July 21, 2005

We spent the morning catching up on our journal and we were able to update the website with a wireless connection from the hotel whose parking lot we were camped in.  We hit the road around 11:00am and enjoyed the relatively traffic-free highways.  We were headed for Puerto La Cruz to catch the ferry to Isla Margarita.  We stopped for lunch in a field off the road and watched a storm approach.  We finished up quickly and hoped that we could outrun the rain.  We were doing pretty well until we reached a small town about 20 miles from our destination.  All of a sudden, we were directed off the main highway onto a detour WAY out of town.  Of course, the road was dirt and that's when the rain hit.  We were traveling very slowly because of the quality of the road, but the rain turned our nice clean expedition vehicle into a muddy mess.  Oh well, we'll clean it up when we can.

We finally reached Puerto La Cruz at about 5:00pm.  As luck would have it, the ferry that we wanted to catch didn't leave till 7:00pm.  By taking a night ferry way we hoped to take advantage of being able to travel at night rather than spending another day driving.  The process to board the ferry was no easy feat, however.  First we had to fill out a form at a special booth for the vehicle and the vehicle had to be measured.  Next we had to go inside and pay for our tickets.  Except that the man in the little booth hadn't forwarded our paperwork inside.  After several trips back and forth and some frustration on both sides, we received our tickets and were allowed to board the 7:00pm ferry.  But we weren't sure until we were actually on the boat that we were going to make it.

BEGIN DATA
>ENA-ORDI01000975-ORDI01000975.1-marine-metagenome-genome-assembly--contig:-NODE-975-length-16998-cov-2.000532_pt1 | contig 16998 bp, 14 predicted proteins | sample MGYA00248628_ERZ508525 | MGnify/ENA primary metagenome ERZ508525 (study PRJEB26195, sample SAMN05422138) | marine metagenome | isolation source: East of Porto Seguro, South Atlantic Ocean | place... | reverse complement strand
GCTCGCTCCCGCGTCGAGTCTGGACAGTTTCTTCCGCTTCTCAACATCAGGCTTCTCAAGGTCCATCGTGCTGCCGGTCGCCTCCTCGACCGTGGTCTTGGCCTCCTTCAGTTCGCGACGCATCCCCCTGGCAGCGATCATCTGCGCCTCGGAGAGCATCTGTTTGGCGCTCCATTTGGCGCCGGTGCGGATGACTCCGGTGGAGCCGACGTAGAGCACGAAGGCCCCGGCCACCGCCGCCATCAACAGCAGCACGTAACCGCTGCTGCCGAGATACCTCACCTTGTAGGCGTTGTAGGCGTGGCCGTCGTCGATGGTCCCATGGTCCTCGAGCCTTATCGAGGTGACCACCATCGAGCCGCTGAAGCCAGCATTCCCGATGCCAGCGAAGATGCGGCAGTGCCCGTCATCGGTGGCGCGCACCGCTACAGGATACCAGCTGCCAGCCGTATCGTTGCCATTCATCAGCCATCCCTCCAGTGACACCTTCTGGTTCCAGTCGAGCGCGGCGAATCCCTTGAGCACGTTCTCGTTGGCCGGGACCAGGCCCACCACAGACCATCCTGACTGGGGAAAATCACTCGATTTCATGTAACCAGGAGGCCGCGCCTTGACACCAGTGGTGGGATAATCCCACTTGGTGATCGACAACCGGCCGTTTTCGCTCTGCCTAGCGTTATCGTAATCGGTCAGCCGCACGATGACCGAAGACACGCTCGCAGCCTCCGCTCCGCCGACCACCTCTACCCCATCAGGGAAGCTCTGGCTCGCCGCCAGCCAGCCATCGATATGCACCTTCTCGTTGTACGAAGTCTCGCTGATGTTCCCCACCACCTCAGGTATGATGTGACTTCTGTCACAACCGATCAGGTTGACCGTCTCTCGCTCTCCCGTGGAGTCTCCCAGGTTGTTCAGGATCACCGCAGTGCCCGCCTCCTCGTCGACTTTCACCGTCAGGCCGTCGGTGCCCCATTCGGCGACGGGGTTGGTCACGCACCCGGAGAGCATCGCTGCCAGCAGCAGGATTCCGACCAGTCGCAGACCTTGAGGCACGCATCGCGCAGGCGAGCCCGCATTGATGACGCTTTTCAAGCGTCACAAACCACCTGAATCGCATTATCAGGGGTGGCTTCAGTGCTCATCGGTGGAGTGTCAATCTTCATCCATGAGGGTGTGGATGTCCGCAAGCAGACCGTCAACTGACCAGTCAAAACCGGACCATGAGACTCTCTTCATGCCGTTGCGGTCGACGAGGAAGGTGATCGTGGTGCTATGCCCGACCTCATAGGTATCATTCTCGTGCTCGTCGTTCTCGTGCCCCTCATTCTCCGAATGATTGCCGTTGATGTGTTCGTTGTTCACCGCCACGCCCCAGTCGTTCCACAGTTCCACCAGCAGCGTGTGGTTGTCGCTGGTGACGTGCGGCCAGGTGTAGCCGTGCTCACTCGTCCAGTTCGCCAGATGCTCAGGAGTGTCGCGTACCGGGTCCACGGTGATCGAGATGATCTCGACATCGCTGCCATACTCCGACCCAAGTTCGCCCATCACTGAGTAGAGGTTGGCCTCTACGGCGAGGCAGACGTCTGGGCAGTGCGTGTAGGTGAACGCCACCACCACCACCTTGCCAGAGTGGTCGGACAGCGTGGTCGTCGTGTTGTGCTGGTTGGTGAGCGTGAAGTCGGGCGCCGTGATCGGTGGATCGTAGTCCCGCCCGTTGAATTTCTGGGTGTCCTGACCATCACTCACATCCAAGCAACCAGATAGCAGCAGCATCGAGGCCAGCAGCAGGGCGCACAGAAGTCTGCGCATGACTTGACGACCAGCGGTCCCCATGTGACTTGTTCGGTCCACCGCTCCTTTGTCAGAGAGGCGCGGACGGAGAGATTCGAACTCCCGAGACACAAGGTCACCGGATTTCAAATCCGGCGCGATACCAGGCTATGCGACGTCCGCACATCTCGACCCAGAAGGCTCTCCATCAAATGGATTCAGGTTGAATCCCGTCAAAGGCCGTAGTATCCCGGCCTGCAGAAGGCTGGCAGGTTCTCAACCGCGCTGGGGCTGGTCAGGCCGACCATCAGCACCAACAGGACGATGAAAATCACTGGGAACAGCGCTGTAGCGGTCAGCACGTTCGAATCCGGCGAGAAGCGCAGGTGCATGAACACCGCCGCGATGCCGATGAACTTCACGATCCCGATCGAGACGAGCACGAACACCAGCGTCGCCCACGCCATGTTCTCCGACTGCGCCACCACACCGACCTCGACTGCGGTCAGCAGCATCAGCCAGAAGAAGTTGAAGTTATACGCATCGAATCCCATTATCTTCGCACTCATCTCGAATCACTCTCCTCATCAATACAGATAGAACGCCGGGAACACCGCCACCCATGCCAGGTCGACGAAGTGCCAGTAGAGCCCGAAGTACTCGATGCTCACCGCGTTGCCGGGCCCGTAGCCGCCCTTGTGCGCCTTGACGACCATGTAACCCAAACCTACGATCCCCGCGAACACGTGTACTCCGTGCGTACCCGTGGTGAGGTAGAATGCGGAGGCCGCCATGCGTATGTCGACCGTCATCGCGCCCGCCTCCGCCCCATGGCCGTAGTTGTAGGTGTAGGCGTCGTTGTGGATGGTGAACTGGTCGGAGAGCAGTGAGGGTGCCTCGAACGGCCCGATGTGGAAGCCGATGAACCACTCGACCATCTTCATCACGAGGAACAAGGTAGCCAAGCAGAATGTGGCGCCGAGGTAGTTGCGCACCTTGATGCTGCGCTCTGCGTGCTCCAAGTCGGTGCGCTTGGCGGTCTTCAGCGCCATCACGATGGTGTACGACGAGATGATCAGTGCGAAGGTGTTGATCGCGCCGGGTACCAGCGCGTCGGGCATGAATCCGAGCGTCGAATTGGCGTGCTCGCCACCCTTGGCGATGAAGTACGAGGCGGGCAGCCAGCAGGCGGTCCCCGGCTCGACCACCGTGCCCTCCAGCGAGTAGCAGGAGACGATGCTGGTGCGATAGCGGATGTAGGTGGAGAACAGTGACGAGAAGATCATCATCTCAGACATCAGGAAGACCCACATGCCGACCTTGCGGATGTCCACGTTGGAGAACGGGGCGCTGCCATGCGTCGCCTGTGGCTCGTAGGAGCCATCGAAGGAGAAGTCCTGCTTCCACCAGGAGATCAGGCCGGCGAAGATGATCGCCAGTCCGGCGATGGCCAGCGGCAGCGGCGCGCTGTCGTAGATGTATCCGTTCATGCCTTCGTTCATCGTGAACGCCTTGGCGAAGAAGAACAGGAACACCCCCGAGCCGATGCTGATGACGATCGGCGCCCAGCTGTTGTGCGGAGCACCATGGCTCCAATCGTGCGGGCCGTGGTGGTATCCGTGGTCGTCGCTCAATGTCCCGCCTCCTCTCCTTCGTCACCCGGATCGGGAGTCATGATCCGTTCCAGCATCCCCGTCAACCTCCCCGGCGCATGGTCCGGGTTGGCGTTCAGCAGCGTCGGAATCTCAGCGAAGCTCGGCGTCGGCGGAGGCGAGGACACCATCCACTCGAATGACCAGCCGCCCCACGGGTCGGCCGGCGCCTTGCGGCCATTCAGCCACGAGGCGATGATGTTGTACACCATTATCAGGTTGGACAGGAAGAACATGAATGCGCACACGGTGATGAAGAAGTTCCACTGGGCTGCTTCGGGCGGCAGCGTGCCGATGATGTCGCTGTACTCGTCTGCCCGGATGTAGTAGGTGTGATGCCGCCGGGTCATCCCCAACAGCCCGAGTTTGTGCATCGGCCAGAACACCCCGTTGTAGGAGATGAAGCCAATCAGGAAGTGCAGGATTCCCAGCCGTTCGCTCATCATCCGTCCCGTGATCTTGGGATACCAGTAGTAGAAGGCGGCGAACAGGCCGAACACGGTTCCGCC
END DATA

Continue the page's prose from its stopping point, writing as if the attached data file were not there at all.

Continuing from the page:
The trip itself was uneventful and actually quite boring.  Because it was dark, we couldn't enjoy the ocean ride, so we contented ourselves with snacks snagged from the Fuso before it was packed in like a sardine below deck, and reading our books.  By the end of 4-1/2 hours our behinds were numb and we were ready to get off the boat.

Thinking that we would just park at the port since it was 11:30pm, we were disappointed to find no real parking area.  So off we were into the unknown in the dark.  We thought maybe we could stay in a gas station.  But they were either on the wrong side of the highway with no turnaround, or they were closed (and gated so you couldn't enter).

After being turned away from a couple of spots, we finally found a casino with a big parking lot at 1:30am.  We parked, showered and hit the hay only to be awakened at 4:00am by the security guard who wanted us to move.  Fine.  We moved right outside their gate and parked until we awoke at 8:30am.

July 22, 2005

After our very eventful evening we were really exhausted.  But after leaving the casino, we found a nice beach and made breakfast.  We felt better after eating, so we went into the city of Porlamar and found a money changer and a grocery store.  Things were once again right with the world.  

We spent the day sightseeing around the island.  Isla Margarita boasts a rich and colorful spectrum of habitats, from mangrove swamps to mountainous cloud forest and extensive semi-desert.  It features two fine Spanish forts and one of the oldest churches in the country.   We visited one of the forts and the church.  All around the church were vendors selling hundreds of different types of "Marys" and others were selling flowers for the faithful to place as offerings at the shrine.  

We finished our day at the Parque Nacional Laguna de la Restinga.  The lagoon provides habitat for many different animals, birds and fish and provides a living for the cooperative of boatmen who give tours of the lagoon and the surrounding mangroves.  The cooperative was kind enough to let us park in their parking lot for the night, and we were able to sit on their dock and watch the evening birds.  We even got to see yellow-shouldered parrots; the island is one of the few places to see them.

July 23, 2005

We arose early this morning and found a spot just down the road to launch our kayak.  We paddled around the lagoon and found a couple of little side channels to explore.  We saw a couple of different types of herons, pelicans, cormorants, a caracara and an osprey.  We saw flocks of parrots flying overhead and could easily hear their squawking.  We also saw lots of crabs crawling on the exposed mangrove roots, clusters of oysters hanging below the waterline and lots of starfish.